Brexit vote is a disaster, but the struggle goes on

Socialist Resistance statement on the result of the EU referendum


The Brexit vote to leave the EU is a victory for the right-wing xenophobes and a disaster for the struggle against austerity in Britain. It is a victory for racism and a mandate to strengthen the borders of Britain against migration.

We say that it is a disaster not because we have the slightest illusion in for the EU or its institutions—we regard it as a neo-liberal bosses club. Nor because we have any time whatsoever for the reactionary official ‘remain’ campaign led by Cameron, who with his so-called renegotiation set out to worsen the conditions of workers in this country including migrant workers. It is because an exit from the EU at this time and in this way will push the political situation in Britain sharply to the right and weaken the struggle against austerity. It will also be a disaster for every migrant, refugee, and minority in the country.

It is interesting that Cameron said in his resignation speech that there will be no change in the status of EU citizens in this country – ‘at the present time’.

The millions who voted for Brexit did so because they accepted the argument that the worsening of living standards and public services were caused by immigration, not by austerity imposed by a Westminster government. Nor did the Remain camp blame the British banking and finance establishment for the 2008 economic crisis.

As Left Unity puts it in their statement: “This referendum came from pressure from the far right – driven by anti-immigration sentiment, fuelled by racism. This has been the most reactionary national campaign in British political history, resulting in an open emergence of the extreme right.”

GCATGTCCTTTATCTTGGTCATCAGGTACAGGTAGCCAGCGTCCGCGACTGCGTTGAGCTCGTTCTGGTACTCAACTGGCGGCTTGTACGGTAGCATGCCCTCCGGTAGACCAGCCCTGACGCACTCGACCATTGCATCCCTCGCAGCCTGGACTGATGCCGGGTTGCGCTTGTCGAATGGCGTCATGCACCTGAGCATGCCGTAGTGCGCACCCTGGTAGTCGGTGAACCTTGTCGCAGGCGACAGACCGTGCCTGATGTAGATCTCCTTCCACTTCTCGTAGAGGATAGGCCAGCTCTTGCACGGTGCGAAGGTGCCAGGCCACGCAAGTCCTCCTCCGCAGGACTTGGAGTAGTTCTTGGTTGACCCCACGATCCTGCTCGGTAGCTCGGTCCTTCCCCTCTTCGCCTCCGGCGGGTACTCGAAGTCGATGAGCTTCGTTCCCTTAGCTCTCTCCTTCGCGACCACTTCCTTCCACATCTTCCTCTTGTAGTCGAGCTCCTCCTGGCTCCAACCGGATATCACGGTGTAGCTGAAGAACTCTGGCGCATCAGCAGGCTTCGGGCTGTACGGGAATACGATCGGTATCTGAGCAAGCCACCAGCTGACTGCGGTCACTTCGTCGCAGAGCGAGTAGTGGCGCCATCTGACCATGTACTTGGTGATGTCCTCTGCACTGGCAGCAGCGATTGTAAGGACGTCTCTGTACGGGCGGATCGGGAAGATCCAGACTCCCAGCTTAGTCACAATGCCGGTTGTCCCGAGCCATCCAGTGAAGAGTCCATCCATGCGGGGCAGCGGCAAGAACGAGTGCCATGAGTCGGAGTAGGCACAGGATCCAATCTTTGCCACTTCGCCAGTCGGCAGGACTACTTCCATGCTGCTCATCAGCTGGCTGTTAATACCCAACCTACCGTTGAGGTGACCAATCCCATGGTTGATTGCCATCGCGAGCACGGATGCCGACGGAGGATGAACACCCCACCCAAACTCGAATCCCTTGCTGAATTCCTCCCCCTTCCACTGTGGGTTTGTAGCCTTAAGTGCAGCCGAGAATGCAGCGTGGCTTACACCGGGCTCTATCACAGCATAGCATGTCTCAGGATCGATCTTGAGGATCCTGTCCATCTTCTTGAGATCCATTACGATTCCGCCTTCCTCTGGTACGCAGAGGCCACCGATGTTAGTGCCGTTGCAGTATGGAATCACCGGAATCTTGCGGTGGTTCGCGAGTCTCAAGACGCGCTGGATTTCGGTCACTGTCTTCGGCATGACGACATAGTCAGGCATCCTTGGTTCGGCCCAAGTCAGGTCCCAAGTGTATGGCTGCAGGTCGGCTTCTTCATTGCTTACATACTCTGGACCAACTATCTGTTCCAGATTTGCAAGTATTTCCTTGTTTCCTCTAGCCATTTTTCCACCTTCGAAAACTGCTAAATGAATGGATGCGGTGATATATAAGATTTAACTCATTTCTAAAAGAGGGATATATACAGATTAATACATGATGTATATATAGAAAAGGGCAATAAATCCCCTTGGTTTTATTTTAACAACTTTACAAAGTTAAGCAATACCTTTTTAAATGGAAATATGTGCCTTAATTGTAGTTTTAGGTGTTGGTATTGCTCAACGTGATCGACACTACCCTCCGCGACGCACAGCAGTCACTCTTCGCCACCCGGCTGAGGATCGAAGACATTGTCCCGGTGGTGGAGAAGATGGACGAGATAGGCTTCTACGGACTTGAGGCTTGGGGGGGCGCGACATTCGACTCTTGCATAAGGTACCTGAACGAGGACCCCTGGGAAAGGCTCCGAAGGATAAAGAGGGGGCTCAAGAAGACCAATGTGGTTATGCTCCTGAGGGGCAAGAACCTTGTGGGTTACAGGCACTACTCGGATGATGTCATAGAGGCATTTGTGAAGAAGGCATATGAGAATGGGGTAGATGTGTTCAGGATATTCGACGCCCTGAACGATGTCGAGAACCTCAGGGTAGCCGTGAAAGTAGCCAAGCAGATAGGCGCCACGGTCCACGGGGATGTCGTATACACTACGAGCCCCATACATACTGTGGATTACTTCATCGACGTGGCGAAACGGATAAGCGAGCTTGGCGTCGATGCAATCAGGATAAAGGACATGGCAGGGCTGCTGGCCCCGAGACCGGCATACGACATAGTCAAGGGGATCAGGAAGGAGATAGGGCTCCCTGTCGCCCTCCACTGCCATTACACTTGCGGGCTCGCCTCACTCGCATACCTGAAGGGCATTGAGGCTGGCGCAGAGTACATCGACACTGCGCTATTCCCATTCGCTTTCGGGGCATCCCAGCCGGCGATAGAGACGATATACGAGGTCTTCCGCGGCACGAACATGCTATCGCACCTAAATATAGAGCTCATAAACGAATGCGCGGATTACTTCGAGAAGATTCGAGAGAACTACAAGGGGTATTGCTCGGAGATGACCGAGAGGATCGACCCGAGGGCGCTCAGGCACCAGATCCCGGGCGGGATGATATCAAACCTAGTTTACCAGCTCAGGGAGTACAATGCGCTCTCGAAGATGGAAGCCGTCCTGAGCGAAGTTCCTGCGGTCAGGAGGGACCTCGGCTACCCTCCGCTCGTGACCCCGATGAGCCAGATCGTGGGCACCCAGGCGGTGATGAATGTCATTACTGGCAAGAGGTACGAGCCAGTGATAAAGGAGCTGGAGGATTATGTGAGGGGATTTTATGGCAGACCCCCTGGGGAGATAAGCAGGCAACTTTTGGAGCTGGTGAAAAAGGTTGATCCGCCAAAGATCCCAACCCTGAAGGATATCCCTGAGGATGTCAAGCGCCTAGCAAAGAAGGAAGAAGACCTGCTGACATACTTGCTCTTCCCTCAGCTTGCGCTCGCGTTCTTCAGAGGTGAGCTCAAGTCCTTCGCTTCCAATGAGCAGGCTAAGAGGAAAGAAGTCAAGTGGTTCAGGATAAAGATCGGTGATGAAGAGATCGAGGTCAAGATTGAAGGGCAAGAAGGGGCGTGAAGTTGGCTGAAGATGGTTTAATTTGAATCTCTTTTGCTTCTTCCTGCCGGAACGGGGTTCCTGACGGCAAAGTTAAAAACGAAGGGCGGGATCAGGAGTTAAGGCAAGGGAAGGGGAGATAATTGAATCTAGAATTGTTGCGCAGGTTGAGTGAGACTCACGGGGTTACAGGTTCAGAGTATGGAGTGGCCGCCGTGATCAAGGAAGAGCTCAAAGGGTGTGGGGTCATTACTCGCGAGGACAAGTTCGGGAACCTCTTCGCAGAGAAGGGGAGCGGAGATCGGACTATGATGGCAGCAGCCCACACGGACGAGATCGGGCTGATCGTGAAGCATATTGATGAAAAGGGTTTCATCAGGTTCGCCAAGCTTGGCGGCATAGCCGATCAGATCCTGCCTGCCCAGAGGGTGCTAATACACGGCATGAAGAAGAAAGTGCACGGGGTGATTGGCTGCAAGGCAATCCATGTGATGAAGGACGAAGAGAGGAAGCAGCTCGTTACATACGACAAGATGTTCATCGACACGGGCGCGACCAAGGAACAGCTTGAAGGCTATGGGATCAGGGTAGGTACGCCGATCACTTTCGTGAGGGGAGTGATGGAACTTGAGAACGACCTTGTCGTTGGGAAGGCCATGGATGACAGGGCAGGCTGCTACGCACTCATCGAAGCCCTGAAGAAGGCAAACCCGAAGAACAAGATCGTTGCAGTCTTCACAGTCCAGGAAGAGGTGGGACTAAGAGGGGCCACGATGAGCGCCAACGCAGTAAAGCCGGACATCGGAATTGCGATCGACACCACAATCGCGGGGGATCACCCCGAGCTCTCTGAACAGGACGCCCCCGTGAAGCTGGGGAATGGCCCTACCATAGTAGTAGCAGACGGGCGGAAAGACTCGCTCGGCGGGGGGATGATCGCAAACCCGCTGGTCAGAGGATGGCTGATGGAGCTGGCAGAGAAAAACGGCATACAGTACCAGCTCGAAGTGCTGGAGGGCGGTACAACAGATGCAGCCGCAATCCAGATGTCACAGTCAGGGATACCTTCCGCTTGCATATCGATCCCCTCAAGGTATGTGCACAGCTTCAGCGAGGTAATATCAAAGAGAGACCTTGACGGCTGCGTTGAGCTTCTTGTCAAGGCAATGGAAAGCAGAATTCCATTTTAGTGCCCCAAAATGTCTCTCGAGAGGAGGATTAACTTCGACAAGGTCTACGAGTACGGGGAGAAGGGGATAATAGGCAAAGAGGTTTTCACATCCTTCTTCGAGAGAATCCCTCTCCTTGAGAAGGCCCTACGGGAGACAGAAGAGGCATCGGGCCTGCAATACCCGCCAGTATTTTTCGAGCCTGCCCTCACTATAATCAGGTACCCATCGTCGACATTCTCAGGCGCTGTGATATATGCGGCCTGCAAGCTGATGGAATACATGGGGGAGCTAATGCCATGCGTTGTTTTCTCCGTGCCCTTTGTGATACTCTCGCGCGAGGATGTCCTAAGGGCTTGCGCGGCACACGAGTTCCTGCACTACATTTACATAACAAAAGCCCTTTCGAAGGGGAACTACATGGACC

They are absolutely right. The atmosphere was poisoned, hatred whipped up, and an MP assassinated by a fascist shouting ‘put Britain first’, one of the top themes of the mainstream exit campaigns.

Whilst Jo Cox’s assassination was a deeply tragic event it was also direct result of the carnival of reaction generated by the referendum campaign. Jo Cox was a defender of refugees and a supporter of the remain campaign. The filth and bile pumped out by the mainstream exit campaigns, backed by the bulk of the media and right-wing politicians, has not only taken Britain back decades in term of racism and xenophobia but it created the conditions for a far right fanatic, with links to white supremacists, to gun her down in the street.